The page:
I recently went back to school to finish my undergraduate studies as a 29 year old sophomore. I wasn’t quite sure what to expect, in fact, I was somewhat dreading it. I was worried that as a full time student, my free time would be nonexistent and I would be struggling to pursue any outside projects. But actually, the opposite happened. Being in school made me more proactive to work on my passion projects, and what I was learning in my classes directly affected those same projects and made them, like, 100% better. With my first semester complete, and a 4.0 GPA under my belt, I’m officially a junior woo hoo!
Going to school in a South Texas town right next to the Mexico border has certainly immersed me in a whole new culture and I’m learning more about how my beliefs and passions for animal rights and veganism parallel some of the same issues occurring in the lives of immigrants and Mexican workers. For me, it really reinforces my belief that humans will continue to struggle with peace and kindness until they can extend the same courtesy to animals. We forget how much we mirror our animal counterparts and that if we want respect and compassion, we should first be able to give it out regardless of species.
I made a 2 and a half minute video for one of my classes titled The Taste of Injustice. The main purpose of the video is to get people thinking outside of the box. The more connections we can make between humans and animals, different cultures and races, the struggles of various peoples and animals, then the more we begin to see that we all want the same thing – to be free to be ourselves.
DISCLAIMER: This video contains graphic images inside of slaughterhouses and of human lynchings. Please don’t watch it if these kinds of images upset you. Instead, consider just listening to the voice-over on the video or reading my explanation below ↓↓
The meat industry holds not one, but two victims of exploitation and injustice – the workers and the animals. Slaughterhouses, specifically, are notorious for hiring illegal aliens and immigrants because it’s a job that no one else will take. It’s filthy, violent work, and Mexican immigrants in particular end up doing it because the slaughterhouses don’t require them to be citizens. This allows the slaughterhouses to pay low wages and get away with unfair work practices. If killing innocent animals and slicing apart their bodies on a daily basis isn’t horrific enough, not surprisingly these workers show strong patterns of PTSD and other emotional issues, as well as intense anger that often displays itself in the form of domestic violence. Serious injuries occur in the workplace, even some that lead to amputation or death. The slaughterhouse workers become desensitized to violence as a coping mechanism, but that level of violence cannot be contained and it trickles out in other ways. Lately, factory farm and slaughterhouse workers have been caught on camera taunting and physically torturing the very animals they are about to kill.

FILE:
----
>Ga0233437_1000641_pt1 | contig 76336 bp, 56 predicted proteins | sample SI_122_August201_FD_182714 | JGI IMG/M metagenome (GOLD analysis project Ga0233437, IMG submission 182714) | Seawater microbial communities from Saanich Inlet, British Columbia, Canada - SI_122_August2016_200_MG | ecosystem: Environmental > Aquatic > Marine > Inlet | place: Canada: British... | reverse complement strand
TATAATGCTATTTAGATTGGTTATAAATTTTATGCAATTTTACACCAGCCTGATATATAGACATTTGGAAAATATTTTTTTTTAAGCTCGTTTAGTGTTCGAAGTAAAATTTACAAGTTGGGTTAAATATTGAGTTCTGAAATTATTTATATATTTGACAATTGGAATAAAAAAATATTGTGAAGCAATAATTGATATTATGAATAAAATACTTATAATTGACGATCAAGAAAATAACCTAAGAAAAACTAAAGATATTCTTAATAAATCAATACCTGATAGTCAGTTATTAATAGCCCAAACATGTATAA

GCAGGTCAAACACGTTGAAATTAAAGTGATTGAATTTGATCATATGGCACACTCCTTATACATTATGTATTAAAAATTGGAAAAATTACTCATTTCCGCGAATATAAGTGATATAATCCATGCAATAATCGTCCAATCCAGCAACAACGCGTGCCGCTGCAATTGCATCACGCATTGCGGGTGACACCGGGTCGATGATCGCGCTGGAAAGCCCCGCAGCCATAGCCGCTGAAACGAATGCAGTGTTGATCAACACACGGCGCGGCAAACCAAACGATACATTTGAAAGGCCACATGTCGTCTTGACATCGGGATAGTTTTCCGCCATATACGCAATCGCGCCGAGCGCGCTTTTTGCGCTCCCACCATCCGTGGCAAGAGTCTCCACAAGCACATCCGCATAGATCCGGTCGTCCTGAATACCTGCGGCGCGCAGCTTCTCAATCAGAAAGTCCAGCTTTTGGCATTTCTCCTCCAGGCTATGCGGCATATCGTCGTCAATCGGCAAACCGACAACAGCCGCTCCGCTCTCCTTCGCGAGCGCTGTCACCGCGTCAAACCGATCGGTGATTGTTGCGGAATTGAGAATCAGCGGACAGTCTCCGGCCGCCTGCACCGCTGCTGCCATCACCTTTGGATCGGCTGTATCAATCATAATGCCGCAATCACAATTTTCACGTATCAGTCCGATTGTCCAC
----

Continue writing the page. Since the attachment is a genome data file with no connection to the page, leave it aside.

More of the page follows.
I find this ironic because the treatment of these animals almost directly parallels the way Mexicans and other immigrants have been treated and continue to be treated by Anglos and other bigots. What really struck me was the identical visual images of lifeless Mexican bodies hanging from trees with the lifeless bodies of animals hanging from hooks in the slaughterhouses. It makes me wonder if these immigrants “lynching” animals in the slaughterhouse realize that they are committing the same atrocities their ancestors have been victim to. The whole idea of these animals without a voice, being punished simply for being animals, is the same as Mexicans being killed in the south just for being Mexican. Nobody cared that Mexicans were being killed off by the government, Texas Rangers, the KKK, and other groups because Mexicans were inferior and their voices didn’t matter.
I should think these workers would instinctively feel compassion for their helpless animal counterparts, but maybe they have no one else to take out their anger on and so the task falls onto these animals. At the same time, I understand why Mexican immigrants take the jobs at slaughterhouses. In most cases, they have no other options available to them and they have to support themselves and their families in a foreign land that is unkind to them. It truly is a vicious cycle that I believe the system instills to keep everyone, both human and animal, right where they want them. However, I also believe that slaughterhouse workers can find a way to stand up for their rights, and indirectly, the rights of the animals. If more people were aware of these issues, both immigrants and American citizens, they could support one another. Unlike animals, every human has a voice, and no matter how soft it may be, a soft voice is better than no voice at all. Hundreds of soft voices in unison can be thundering.